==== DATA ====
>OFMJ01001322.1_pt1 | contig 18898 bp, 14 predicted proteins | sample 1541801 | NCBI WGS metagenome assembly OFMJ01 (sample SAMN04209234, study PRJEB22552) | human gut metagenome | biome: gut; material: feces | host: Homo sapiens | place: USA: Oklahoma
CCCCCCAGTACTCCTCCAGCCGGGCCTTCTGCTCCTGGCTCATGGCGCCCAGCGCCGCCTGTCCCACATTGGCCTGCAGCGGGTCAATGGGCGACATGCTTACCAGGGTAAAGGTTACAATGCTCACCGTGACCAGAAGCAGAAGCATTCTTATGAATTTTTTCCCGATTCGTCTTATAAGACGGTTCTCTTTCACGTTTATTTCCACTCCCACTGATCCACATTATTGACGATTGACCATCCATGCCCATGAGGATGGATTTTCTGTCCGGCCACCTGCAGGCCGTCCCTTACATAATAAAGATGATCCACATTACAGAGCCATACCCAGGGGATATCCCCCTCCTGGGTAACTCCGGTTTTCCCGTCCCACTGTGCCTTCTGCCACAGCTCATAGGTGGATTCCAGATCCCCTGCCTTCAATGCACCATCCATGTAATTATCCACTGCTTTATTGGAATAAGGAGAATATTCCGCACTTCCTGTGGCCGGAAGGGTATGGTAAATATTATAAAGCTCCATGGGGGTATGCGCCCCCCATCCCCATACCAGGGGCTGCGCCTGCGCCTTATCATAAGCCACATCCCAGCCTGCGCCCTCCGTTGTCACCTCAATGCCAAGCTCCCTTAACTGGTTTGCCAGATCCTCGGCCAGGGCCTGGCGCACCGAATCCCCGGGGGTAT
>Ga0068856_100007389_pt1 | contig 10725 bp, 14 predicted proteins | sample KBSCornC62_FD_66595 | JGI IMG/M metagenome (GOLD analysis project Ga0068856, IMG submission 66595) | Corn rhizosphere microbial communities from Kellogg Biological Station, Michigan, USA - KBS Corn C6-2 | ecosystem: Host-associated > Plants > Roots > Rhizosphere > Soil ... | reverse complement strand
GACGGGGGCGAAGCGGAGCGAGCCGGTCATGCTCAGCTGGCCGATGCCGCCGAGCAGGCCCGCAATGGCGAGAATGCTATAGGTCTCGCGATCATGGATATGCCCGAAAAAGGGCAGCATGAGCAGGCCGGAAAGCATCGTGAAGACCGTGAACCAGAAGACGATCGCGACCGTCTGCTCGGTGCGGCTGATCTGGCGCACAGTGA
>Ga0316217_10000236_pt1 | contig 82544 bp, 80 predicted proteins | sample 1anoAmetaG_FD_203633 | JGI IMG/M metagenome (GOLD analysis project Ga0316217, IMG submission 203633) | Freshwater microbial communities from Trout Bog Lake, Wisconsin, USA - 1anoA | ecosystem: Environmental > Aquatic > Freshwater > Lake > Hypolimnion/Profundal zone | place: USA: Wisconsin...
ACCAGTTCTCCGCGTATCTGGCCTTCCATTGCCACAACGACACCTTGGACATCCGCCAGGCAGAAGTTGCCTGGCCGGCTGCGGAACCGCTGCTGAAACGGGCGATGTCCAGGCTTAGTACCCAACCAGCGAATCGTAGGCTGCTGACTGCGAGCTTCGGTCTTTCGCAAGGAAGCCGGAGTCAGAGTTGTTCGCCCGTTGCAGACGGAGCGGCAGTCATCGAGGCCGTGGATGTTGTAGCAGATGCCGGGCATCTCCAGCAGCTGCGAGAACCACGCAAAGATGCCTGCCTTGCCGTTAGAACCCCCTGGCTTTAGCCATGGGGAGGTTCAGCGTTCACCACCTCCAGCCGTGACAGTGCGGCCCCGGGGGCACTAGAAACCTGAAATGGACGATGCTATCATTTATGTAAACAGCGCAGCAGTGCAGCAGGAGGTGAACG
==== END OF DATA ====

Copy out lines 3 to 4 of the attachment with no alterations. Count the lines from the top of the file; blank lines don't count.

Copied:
>Ga0068856_100007389_pt1 | contig 10725 bp, 14 predicted proteins | sample KBSCornC62_FD_66595 | JGI IMG/M metagenome (GOLD analysis project Ga0068856, IMG submission 66595) | Corn rhizosphere microbial communities from Kellogg Biological Station, Michigan, USA - KBS Corn C6-2 | ecosystem: Host-associated > Plants > Roots > Rhizosphere > Soil ... | reverse complement strand
GACGGGGGCGAAGCGGAGCGAGCCGGTCATGCTCAGCTGGCCGATGCCGCCGAGCAGGCCCGCAATGGCGAGAATGCTATAGGTCTCGCGATCATGGATATGCCCGAAAAAGGGCAGCATGAGCAGGCCGGAAAGCATCGTGAAGACCGTGAACCAGAAGACGATCGCGACCGTCTGCTCGGTGCGGCTGATCTGGCGCACAGTGA